New proposal: driver objects (in same track as driver_mkref)

Shawn Pearce <>
Wed Jul 31 06:10:57 CEST 2002

So i was just thinking about this whole driver_mkref() discussion we had
a few days ago...

Yes, it would be nice to be able to send a reference back to Erlang.  But it
would also be nice to be able to send back a pointer which is not mutable
by Erlang.

There was some discussion about how it could be dangerous for a driver to
return a reference, as that reference might not be unique, unless the
driver used the same allocation scheme as Erts.

But what about the dangers of drivers returning pointers (and other
driver private information) to Erlang as integers or binaries?  These
terms are easy to "manipulate" in Erlang, allowing an Erlang application
to potentially send a bad value to the driver.  So the driver author
must code somewhat defensively.

This is really out on a limb, but what about being able to do something
such as:

	Window			w = XCreateWindow(...);
	ErlDrvObject	obj1 = driver_mkobject(port, w);
	ErlDrvObject	obj2 = driver_packobject(port, &w, sizeof(w));
	ErlDrvTerm[]	term = {ERL_DRV_OBJECT, obj};
	driver_output_term(... term ...);

	Window	w2 = (Window)driver_getobject(obj);

	Window w3;
	driver_unpackobject(obj, &w3, sizeof(w3));

Objects are terms in Erlang, perhaps printed as "#Object<#Port<0.15>.805243a0>>".
It should not be possible to create object terms in Erlang, as they cannot
be mucked with for the sake of driver safety.  Objects can hold any size of data
needed by the driver, but would in general hold pointer sized data.  In the concept
above, I show a pair of functions for pointer sized data, and a second pair for
variable sized data.

When all references to an object from within Erts are gone, the driver should
get a callback to notify it that all of the references are gone and the object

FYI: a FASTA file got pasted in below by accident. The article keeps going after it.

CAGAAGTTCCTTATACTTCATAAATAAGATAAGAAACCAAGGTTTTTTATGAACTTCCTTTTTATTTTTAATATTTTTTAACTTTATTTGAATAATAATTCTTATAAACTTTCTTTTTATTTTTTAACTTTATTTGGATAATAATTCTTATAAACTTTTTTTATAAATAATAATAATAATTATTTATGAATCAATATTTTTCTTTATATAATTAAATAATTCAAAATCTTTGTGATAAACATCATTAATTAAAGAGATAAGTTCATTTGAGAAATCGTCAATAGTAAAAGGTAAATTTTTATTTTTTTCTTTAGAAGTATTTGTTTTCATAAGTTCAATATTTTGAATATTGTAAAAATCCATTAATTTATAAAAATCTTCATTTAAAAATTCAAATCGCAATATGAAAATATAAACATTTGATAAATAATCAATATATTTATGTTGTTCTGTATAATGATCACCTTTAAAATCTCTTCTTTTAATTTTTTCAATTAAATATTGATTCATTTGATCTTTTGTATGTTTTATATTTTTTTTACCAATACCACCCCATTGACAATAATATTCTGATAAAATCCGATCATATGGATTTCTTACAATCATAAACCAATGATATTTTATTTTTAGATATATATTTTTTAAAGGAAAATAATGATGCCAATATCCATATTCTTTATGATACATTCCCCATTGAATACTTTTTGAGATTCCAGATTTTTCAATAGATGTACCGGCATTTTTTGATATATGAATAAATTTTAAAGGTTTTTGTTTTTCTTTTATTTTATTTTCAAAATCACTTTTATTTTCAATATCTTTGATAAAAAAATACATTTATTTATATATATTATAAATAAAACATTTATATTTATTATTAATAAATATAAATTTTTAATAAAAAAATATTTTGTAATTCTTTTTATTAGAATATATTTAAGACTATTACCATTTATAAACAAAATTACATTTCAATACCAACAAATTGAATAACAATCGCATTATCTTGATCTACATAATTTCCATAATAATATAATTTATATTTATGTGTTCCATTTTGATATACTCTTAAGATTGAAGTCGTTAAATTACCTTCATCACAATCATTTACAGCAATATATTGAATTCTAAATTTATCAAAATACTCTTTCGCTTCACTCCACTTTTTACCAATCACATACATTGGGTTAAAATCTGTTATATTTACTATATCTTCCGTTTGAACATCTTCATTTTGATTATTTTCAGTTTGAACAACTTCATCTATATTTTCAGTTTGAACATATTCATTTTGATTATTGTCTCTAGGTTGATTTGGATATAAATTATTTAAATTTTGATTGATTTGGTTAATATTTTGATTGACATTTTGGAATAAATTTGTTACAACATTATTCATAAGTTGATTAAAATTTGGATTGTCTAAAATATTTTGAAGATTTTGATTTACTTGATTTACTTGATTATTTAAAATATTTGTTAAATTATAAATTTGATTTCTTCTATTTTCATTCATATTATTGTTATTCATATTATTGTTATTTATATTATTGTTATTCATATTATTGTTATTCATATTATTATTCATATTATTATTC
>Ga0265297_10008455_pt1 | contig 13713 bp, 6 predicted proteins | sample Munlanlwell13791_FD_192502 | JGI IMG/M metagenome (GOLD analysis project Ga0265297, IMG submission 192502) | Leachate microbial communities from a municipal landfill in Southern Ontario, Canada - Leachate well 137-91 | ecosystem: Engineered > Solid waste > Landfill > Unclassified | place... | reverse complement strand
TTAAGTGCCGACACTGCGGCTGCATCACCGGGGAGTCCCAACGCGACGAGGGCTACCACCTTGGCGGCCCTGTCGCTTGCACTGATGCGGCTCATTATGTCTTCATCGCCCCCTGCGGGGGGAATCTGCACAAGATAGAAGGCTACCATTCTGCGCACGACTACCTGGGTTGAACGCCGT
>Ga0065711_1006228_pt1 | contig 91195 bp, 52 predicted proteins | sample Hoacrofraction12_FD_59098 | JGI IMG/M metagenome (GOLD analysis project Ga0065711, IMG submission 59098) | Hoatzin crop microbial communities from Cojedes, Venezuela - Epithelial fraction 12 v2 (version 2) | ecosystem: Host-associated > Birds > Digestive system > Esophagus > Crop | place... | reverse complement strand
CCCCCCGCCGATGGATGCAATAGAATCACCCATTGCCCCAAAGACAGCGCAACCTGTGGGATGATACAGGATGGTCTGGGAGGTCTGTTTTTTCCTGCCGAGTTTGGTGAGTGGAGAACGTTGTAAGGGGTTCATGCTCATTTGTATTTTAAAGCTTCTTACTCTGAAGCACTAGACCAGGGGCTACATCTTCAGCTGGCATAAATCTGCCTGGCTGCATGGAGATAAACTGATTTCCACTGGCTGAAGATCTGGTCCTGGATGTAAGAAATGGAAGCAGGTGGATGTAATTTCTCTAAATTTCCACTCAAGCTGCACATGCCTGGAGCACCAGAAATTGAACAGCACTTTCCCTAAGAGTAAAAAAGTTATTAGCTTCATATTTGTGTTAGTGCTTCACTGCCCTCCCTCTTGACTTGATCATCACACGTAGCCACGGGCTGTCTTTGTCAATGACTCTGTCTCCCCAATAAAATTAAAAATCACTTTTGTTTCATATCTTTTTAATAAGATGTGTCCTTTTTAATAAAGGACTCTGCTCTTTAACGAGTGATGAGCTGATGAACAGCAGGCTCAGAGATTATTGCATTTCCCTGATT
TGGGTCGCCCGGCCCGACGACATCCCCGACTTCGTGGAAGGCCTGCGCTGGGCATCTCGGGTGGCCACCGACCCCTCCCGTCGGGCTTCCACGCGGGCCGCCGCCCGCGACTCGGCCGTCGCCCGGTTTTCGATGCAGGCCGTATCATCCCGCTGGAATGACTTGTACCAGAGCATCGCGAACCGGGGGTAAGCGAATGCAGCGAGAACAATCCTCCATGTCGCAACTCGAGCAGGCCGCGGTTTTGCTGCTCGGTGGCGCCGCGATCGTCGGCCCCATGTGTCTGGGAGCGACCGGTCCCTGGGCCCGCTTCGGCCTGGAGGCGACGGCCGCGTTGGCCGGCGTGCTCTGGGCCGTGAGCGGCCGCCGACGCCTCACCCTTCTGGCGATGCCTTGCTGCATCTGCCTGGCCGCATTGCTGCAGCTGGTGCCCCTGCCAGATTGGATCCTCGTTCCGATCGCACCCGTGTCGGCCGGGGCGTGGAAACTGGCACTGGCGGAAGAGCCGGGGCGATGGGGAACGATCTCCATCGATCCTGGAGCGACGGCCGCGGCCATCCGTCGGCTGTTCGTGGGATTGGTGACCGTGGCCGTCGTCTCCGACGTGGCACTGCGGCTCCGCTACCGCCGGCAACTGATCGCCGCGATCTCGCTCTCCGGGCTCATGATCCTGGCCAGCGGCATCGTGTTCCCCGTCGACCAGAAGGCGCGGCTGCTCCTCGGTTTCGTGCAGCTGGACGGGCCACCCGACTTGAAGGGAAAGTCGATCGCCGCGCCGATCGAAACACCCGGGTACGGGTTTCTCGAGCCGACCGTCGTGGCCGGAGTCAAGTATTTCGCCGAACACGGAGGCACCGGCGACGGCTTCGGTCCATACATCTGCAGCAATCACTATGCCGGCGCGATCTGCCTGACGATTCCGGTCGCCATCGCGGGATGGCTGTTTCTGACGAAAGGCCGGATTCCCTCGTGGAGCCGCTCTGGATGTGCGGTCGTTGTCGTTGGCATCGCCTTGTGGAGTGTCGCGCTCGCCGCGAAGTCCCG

(should most likely) be freed.  This might be able to be handled much like
ErlDrvBinaries are handled today, only objects are attached to a specific port.

When the port is closed, all driver objects existing must be freed.  Perhaps
mini-references can be embedded in the object to act as sequence guards to ensure
that any left over object terms in Erlang are useless once that port has been closed.

I guess my brain got on this track because its somewhat similiar to ports and
process ids.  They are difficult to create for the sole reason that sane Erlang
applications should not attempt to create them, unless they are using open_port
or spawn.  Granted, pid_to_list exists for the sake of debugging, etc., but its
very "difficult" to create a pid or a port term, compared to creating and/or
accidentially modifying an int, binary or tuple, which would be common driver
reference types today.

After writing this suggestion, I'm wondering if its even worth wasting the
network bytes to transfer it to the mailing list, let alone actually implementing.
Might as well throw it out there for discussion though.


Why do I like Perl?  Because ``in accordance with Unix tradition Perl
gives you enough rope to hang yourself with.''

Why do I dislike Java? Because ``the class ROPE that should contain the
method HANG to do the hanging doesn't exist because there is too much
'security' built into the base language.''

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